Prepackaged food is facing criticism for its illegible labels.
A joint study by the Centre for Food Safety (CFS) and the Consumer Council in Hong Kong has found nearly two-thirds of nutrition labels on food packaging does not meet The Food and Drug (Composition and Labelling) Regulations.
It found manufacturers also ignored recommendations in the Trade Guidelines on Preparation of Legible Food Label (Trade Guidelines), issued by the CFS in 2012.
Professor Ron Hui, a spokesman for the Consumer Council, said of 100 samples of packaged food, 63 had labels that were hard to read due to tiny writing, poor contrast or low printing quality.
“The food industry is strongly urged to follow the Trade Guidelines and where space is available, to enhance legibility by printing larger nutrition labels,” he said.
“Nutrition labelling on prepackaged food is essential but, sadly, shoppers' expectation of legibility is not always met.”
The study focused on small-size pre-packaged food and drink products including biscuits and crispy snacks, canned luncheon meats, canned sardines, breads and cakes, yoghurts, milk, non-alcoholic and milk beverages.
According to the Consumer Council, out of 100 samples of packaged food bought in August and September last year, 51 had writing that was smaller than the size required by the guidelines – 0.8mm for English writing on standard packages and 1.2mm for larger packages.
0.48mm in height
For example, the English nutritional information on a box of Four Seas Biscuit Sticks was written in letters 0.48mm in height and the Chinese characters 0.91 mm - which is impossible to read without a magnifying glass.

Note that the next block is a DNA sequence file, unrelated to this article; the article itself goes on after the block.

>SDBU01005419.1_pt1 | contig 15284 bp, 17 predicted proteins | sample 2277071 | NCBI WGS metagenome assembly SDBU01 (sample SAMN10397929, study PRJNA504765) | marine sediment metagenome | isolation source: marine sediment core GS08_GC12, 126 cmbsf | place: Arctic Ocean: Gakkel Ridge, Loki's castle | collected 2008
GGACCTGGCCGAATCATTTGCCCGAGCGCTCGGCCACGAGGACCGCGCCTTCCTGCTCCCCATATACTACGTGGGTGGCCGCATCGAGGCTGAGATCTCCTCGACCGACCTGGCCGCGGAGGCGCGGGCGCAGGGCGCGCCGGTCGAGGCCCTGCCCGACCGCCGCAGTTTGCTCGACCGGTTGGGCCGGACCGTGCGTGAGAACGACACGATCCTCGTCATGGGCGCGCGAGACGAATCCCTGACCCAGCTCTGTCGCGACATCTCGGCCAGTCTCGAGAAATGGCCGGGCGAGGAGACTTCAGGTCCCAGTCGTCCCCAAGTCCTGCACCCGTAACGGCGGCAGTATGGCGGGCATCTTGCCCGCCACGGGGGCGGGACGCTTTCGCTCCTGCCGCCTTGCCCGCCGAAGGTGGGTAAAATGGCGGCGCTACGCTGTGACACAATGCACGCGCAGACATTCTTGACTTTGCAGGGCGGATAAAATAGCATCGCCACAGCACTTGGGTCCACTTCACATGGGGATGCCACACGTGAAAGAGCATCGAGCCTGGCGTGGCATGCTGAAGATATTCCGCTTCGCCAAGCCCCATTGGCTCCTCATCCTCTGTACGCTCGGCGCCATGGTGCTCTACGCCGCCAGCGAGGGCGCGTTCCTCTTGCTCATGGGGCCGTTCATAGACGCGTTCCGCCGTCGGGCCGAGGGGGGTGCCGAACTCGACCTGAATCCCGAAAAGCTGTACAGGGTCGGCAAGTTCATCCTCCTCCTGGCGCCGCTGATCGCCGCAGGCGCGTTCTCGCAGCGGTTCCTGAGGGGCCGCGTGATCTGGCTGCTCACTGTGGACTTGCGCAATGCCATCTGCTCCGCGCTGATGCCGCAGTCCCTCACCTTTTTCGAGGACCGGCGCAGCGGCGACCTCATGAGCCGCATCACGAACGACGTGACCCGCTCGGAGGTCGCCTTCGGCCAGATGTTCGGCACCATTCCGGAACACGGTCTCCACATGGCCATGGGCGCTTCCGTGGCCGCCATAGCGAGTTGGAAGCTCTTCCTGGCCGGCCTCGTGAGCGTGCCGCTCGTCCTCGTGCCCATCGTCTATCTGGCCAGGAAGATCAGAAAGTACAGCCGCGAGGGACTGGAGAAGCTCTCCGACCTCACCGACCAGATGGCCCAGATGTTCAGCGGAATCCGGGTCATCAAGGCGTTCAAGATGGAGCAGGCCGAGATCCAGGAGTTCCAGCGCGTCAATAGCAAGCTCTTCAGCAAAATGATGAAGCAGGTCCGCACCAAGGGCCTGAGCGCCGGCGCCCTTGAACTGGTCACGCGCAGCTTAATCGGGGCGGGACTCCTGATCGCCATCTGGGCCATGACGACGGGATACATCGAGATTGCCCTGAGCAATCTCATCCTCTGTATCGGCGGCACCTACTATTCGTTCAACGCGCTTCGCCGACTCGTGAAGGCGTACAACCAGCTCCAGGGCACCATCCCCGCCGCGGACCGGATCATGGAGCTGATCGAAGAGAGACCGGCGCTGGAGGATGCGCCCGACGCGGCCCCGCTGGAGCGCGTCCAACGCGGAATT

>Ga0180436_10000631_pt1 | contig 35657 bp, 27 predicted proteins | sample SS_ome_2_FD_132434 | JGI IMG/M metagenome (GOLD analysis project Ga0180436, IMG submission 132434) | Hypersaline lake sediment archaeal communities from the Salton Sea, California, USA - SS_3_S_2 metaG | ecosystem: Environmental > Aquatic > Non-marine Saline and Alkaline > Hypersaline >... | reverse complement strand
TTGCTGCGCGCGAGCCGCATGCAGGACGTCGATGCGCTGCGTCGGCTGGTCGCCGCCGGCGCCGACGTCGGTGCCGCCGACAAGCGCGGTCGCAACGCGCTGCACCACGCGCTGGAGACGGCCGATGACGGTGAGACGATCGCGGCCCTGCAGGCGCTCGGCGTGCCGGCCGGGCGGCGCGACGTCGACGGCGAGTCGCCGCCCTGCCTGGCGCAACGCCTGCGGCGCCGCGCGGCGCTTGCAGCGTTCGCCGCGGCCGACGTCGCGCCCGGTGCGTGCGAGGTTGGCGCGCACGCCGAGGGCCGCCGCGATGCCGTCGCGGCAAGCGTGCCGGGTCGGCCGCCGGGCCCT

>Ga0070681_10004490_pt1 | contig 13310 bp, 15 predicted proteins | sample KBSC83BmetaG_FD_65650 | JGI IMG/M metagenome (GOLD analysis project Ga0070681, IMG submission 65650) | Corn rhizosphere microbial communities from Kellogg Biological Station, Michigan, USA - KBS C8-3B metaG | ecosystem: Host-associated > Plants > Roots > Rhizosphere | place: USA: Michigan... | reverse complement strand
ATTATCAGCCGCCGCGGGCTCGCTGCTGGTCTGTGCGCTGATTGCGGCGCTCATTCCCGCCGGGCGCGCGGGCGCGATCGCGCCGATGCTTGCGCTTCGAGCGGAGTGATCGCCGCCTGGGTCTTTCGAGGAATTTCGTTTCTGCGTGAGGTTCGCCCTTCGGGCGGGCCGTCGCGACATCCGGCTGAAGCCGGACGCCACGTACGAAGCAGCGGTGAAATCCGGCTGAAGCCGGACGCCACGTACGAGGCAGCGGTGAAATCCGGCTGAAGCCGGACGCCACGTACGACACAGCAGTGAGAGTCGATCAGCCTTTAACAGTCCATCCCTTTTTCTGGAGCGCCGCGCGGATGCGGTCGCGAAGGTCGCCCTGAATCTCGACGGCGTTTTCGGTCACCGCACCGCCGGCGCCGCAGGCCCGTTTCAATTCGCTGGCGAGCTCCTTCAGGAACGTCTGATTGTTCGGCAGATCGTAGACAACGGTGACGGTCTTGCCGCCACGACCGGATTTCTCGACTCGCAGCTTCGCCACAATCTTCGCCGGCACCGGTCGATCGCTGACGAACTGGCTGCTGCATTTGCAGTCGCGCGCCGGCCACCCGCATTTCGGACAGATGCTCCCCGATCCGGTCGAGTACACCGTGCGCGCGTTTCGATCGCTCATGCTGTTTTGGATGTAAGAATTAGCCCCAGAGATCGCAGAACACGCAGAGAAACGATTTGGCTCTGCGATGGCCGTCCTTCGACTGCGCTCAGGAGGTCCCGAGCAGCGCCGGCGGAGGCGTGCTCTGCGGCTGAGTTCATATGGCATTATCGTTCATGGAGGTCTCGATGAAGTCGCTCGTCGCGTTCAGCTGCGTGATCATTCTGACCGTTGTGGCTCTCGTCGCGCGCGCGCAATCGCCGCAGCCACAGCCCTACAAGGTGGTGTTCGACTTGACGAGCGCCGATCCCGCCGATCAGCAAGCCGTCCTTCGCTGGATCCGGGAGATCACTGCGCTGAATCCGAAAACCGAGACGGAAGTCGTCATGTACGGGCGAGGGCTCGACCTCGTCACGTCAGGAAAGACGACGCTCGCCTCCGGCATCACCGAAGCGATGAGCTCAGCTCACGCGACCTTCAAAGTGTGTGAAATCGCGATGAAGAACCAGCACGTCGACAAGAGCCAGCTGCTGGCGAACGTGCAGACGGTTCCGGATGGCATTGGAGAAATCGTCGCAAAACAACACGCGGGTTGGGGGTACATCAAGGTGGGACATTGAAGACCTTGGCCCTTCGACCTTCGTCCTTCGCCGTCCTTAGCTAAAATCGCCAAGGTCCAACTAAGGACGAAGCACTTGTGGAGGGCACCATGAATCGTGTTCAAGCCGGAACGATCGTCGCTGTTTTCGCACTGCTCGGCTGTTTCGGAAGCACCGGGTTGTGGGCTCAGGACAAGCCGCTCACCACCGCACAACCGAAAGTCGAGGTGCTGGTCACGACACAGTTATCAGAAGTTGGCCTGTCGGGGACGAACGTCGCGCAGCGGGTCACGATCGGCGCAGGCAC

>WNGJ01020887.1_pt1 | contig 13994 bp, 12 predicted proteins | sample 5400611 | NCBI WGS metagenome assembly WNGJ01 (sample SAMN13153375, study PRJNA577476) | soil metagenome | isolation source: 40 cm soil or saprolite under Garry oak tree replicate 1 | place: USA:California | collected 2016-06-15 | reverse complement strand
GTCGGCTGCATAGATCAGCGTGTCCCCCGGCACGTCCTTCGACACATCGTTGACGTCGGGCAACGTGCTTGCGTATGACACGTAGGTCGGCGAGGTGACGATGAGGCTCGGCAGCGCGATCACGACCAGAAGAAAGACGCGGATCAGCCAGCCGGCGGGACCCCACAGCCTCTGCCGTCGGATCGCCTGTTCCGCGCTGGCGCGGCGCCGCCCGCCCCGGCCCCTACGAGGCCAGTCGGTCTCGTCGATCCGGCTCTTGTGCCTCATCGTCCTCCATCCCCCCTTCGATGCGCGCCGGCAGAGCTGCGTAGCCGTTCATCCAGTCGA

Also, 63 of the labels were difficult to read because of poor contrast such as yellow words printed on a gold background.
“A legible nutrition label appropriately marked would help consumers make informed choices,” added Hui.
“But the reverse is also true: an illegible label would effectively thwart the government efforts in introducing mandatory nutrition labelling in 2010.”
The centre has now urged food manufacturers to make improvements to nutrition labels and to follow the guidelines, which are not binding.
The Trade Guidelines recommend, for English letters, a font size of at least 1.2 mm in height or at least 0.8 mm and for Chinese characters a comparable size as English or at least 1.8 mm in height.
Besides font sizes, which were measured by the CFS Food Research Laboratory, the labels were evaluated by an assessment panel on other legibility requirements including; good contrast, sufficient spacing, quality printing, and use of non-reflective surfaces.
The problem of legibility was more serious on 31 nutrition labels which were affixed on the package by stickers, notably, in font size (61%), spacing (16%), and printing (39%). The affixed labels, however, fared better in terms of contrast.
Although not covered in the Trade Guidelines, the position of a label may also affect the ease of reference. The nutrition labels of two samples were found to be poorly positioned.
The findings of the study corresponded with those of an 18-member panel of consumers invited to give their feedback on the labels.
Out of 82 samples assessed by the consumer panel, 51 samples were considered, by the majority of panel members, to be in need of improvement particularly on the font size.
In the case of 13 samples, the need for improvement was voted unanimously by the entire consumer panel. Six other samples which conformed to the Trade Guidelines were considered to be in need of improvement in font size.
The CFS was created by the Hong Kong Government in May 2006 under the Food and Environmental Hygiene Department of the Food and Health Bureau.
Its mission is to ensure food that is sold is safe and fit for consumption through collaboration with the Government, food trade and consumers.
‘Legibility of Nutrition Labels in Prepackaged Food in Hong Kong’ can be found on the Centre for Food Safety website.